Members of the Chicago sailing community say they’re heartbroken as the search continued Sunday for a sailor who fell overboard during the Chicago Yacht Club Race to Mackinac.
Jon Santarelli, 53, of the Lincoln Park neighborhood, was one of 13 Imedi team members from Chicago and the suburbs competing in the 333-mile race to Mackinac Island.
After the race kicked off Saturday, Santarelli was moving toward the back of the boat when it hit a large wave, causing him to fall into the water, said Rear Commodore Nick Berberian of the Chicago Yacht Club.
Team members who witnessed the fall reported Santarelli’s life jacket didn’t automatically inflate as it was supposed to when it hit the water, Berberian said.
The crew executed safety procedures and threw out additional lifesaving devices, he said, but Santarelli slipped under the water.
The U.S. Coast Guard, Chicago Fire and police crews, members of the Chicago Yacht Club and all nearby race competitors spent hours searching about 47 acres of Lake Michigan, yacht club officials said.
Some authorities continued their search Sunday, but Santarelli still had not been found.
“This is an enormous tragedy to the entire sailing community,” Berberian said. “This was something Jon was very much looking forward to — passionately looking forward to — and unfortunately (it) has had a very tragic ending.”
With more than 10 years of experience, Santarelli was no stranger to the dangers and risks associated with offshore racing, friend Matt Knighton said.
That didn’t stop him from racing the city’s largest, fastest boats and spending nearly every day on the water in the summer.
When Knighton started racing in Chicago nine years ago, Santarelli was the first person with whom he sailed, he said.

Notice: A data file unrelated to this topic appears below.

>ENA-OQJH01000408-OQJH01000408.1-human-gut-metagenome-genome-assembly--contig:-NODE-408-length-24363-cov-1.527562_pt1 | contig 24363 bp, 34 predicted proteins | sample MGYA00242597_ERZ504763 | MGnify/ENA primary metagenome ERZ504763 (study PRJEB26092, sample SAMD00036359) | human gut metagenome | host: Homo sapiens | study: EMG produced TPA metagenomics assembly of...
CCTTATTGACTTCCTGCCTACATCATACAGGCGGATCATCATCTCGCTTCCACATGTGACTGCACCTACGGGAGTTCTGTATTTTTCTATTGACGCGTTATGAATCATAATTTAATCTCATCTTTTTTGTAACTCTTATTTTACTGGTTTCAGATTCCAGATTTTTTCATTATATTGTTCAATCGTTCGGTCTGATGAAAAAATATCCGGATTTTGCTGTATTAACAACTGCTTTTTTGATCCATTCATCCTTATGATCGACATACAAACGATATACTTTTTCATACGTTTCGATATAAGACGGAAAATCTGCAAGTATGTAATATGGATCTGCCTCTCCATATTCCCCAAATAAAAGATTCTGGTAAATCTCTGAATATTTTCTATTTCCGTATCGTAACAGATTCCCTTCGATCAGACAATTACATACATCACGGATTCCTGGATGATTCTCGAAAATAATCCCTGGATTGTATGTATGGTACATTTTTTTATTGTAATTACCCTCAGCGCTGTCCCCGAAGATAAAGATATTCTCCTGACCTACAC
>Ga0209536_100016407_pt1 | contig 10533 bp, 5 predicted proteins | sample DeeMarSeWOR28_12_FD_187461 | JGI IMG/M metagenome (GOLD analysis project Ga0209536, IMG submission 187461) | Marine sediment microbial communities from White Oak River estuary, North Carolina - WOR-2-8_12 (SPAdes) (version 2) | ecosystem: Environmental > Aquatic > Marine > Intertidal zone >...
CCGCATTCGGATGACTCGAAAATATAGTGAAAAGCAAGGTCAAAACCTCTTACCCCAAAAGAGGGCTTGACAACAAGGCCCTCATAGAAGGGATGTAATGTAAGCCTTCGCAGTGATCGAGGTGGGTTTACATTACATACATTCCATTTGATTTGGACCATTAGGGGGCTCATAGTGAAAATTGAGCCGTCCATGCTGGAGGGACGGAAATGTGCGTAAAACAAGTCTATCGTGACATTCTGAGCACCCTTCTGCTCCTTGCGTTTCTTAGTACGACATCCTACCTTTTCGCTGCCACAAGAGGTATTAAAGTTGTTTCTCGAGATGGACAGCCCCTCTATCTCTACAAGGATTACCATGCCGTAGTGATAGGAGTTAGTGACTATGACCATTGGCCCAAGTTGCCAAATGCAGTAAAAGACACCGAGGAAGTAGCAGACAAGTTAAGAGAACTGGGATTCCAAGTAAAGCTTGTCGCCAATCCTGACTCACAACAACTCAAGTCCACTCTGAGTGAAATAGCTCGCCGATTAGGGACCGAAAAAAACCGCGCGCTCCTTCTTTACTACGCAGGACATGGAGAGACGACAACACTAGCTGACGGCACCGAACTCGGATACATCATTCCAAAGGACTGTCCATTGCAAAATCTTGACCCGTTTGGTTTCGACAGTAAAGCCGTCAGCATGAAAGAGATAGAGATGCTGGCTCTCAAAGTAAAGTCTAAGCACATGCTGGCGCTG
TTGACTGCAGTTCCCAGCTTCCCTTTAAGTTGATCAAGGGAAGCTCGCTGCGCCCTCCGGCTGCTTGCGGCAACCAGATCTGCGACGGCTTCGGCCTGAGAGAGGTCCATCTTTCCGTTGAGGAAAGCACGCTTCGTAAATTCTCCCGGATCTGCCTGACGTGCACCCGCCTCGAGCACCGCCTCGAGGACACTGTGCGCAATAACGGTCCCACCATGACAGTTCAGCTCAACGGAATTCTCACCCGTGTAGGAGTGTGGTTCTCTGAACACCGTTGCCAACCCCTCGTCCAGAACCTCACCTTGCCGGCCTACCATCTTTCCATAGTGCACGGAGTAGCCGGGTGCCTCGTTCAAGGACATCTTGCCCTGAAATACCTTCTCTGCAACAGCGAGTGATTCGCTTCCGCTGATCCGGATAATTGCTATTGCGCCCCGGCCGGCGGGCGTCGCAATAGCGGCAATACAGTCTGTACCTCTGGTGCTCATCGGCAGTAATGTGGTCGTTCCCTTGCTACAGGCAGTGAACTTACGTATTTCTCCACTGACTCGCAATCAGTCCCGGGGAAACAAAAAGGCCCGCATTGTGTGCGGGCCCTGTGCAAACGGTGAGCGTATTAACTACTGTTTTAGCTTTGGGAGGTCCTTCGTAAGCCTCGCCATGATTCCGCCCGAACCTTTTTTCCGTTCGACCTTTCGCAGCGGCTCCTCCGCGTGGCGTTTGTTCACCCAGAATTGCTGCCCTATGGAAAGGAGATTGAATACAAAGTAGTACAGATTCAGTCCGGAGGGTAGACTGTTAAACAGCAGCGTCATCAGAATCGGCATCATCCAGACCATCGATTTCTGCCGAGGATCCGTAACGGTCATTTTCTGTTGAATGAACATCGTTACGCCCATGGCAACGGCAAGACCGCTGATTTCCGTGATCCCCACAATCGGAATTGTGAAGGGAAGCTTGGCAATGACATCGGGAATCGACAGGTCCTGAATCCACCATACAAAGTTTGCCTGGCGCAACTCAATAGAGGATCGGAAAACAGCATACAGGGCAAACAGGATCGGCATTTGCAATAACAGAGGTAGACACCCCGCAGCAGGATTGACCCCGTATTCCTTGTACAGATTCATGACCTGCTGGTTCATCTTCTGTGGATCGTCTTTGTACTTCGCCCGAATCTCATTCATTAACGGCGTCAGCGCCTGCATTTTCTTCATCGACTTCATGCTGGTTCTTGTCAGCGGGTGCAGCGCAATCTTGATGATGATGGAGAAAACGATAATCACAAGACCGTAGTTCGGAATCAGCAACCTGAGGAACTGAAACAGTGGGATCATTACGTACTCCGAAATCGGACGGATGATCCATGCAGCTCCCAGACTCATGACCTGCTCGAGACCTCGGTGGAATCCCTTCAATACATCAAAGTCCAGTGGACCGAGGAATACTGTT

They and a tight-knit group of sailors have since become close friends who often race together.
“Jon was a fixture of that group, and that’s why it’s so hard to imagine what’s happened right now,” Knighton said.
“It’s hard to pick up all the pieces.”
Santarelli always has had an active lifestyle, Knighton said, pointing to his participation in triathlons and his frequent motorcycle rides. According to his LinkedIn page, Santarelli spent the last 19 years as a project leader at Lisle-based Molex Incorporated.
Despite his other interests, Knighton said, Santarelli’s biggest smile, heartiest laugh and funniest jokes always emerged while he was racing. “He was a lifeblood of the Chicago racing community,” he said.
With strong northerly winds and steep waves, race conditions have been challenging for the 288 boats that took off from the Chicago Lighthouse, yacht club officials said. A few dozen teams had bowed out of the race as of Sunday morning, with many saying their retirement was related to wave heights.
The Imedi team was about four or five miles northeast of Navy Pier when Santarelli fell overboard, yacht club officials said.